An athlete strives in the sunlight. An athlete performs for applause. An athlete works out for fun.
A competitor does the same, but does so with spirit. A competitor will survive in the darkness. A competitor fights though the contempt of the crowd.
Kate Rawlings is a competitor.
Many enter the CrossFit realm after having experience with another sport. Rawlings is no different. She was a national level soccer phenomenon, playing for most of her young life.
When the game was over and the trophies stopped, so did Rawlings. She felt lost. She gained more than 80 pounds. When she attended her first-ever CrossFit seminar is 2008, she weighed in at just under 200 pounds.
Amazingly, she took the “Fran” victory at the seminar that day. That simple jolt reminded Rawlings of the competitor she always has been. The competitor we all know today.
Two short years later, Rawlings earned her way to the 2010 CrossFit Games by inching out Becky Conzelman for 3rd place in the region. Rawlings finished 29th at the Games that year.
The next year would be a different story.
Today, Rawlings can’t even walk. She is forced to wheel herself around her affiliate, Coca CrossFit in North Ridgefield, Ohio, due to a ruptured Achilles. She suffered this injury in early December 2011 on rep 28 of box jumps during the “Filthy 50.”
Rawlings underwent surgery to re-attach her ruptured tendon, and now, with the help of her valuable coach, friend, and box owner, Brain Yoak of CrossFit Legacy, Rawlings is crawling back to health, one foot at a time.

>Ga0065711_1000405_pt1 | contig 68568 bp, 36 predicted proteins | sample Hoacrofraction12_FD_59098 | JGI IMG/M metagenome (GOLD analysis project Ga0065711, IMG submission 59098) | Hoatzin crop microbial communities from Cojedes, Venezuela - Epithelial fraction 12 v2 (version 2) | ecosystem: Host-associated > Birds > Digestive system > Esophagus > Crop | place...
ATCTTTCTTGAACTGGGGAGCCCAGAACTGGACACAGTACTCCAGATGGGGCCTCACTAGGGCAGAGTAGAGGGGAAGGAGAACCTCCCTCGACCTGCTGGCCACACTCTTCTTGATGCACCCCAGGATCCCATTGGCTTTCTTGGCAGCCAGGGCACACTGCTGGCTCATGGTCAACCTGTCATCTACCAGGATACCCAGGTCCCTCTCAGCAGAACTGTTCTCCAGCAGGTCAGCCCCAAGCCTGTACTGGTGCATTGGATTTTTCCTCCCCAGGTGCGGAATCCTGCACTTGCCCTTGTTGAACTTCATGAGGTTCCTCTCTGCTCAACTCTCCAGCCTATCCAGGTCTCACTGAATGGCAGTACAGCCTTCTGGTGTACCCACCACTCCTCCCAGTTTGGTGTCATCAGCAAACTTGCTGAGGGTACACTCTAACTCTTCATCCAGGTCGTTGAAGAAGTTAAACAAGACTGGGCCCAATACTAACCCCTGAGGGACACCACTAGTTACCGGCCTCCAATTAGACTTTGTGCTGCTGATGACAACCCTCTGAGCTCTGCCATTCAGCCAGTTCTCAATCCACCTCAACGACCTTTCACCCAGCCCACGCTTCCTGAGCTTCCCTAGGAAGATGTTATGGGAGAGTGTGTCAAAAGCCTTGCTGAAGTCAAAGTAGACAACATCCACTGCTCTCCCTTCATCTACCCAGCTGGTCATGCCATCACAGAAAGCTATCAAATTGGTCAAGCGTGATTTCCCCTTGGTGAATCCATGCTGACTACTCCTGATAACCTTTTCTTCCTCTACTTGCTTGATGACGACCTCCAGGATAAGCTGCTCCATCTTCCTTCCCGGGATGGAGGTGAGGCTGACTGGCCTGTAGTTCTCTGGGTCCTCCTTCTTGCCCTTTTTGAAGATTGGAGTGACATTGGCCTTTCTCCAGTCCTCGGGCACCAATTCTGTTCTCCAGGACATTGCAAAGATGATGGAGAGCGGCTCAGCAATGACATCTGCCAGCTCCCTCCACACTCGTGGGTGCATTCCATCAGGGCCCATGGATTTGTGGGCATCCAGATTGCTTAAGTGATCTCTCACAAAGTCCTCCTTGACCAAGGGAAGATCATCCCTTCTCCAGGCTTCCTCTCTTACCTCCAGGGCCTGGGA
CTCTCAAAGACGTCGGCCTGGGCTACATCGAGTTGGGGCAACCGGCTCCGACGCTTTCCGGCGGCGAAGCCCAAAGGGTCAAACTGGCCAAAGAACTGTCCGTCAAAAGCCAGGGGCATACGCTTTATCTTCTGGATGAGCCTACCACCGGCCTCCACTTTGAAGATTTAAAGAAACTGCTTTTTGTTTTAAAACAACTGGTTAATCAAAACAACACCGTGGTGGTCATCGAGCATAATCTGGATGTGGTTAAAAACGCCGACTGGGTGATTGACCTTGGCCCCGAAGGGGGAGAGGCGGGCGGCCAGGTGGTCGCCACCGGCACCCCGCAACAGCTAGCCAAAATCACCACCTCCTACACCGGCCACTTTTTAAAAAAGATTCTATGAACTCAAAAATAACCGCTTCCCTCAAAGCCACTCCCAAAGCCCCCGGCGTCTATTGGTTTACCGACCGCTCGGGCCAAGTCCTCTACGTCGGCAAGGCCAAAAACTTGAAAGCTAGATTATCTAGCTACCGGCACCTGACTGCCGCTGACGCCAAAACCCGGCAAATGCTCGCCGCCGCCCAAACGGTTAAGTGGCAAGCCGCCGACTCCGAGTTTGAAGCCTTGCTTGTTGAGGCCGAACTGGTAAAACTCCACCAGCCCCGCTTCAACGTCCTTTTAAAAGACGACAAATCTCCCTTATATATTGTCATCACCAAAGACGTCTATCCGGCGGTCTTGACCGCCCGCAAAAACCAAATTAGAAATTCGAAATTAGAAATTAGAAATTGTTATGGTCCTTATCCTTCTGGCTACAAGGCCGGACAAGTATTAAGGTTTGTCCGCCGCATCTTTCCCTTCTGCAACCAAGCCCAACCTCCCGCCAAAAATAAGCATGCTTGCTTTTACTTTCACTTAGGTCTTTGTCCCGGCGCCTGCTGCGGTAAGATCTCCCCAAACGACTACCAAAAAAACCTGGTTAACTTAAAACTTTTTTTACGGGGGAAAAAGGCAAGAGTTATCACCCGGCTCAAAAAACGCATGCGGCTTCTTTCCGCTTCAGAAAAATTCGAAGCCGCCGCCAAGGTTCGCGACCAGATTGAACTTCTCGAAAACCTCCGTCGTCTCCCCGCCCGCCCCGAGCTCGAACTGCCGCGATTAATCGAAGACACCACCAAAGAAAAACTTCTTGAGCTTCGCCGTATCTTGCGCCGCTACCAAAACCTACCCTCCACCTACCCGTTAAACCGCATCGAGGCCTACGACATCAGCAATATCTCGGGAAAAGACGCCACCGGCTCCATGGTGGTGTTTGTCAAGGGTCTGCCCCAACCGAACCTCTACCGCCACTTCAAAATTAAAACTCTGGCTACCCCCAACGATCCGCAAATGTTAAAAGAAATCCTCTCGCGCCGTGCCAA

Most athletes would have given up after such a heinous injury, and surgery with a six-month recovery time. Rawlings recently recovered from a broken back, as well. It’s what kept her from competing for a chance at the 2011 CrossFit Games. From years of competitive soccer, coupled with no mobility, she suffered a fracture in her L-5 vertebrae.
Down, not out
When Rawlings compared her broken back in January 2011, to her ruptured Achilles in December of the same year, she says she would prefer an Achilles injury to a back injury. “At least I’m not a prisoner,” she explained of her recovery when she had to be in a back brace for 17 weeks.
“I was putting on a face after my back [injury], but those people who really know me knew how hard I was taking it. I kept thinking, ‘Am I letting my sponsors down? My members? Myself?’”
She may have questioned everything, but Rawlings is a competitor. “No matter how bad it got, I never thought of quitting,” she said.
In fact, she flourished despite her injuries. In 2011, Rawlings has grown her newly opened affiliate to 90 members, lived in a back brace, and rolled her bum leg around in a cart for the better part of a month.
Amazingly, somewhere during all this, she found time to compete. Rawlings scored a 6th place finish in October at the Beast of the East, and 2nd in November at The Firebreather Throwdown.
Rawlings makes no predictions for the upcoming 2012 season, but, “If I can come back from a broken back, I can come back from a torn Achilles,” she says. “I will compete in the Open.”
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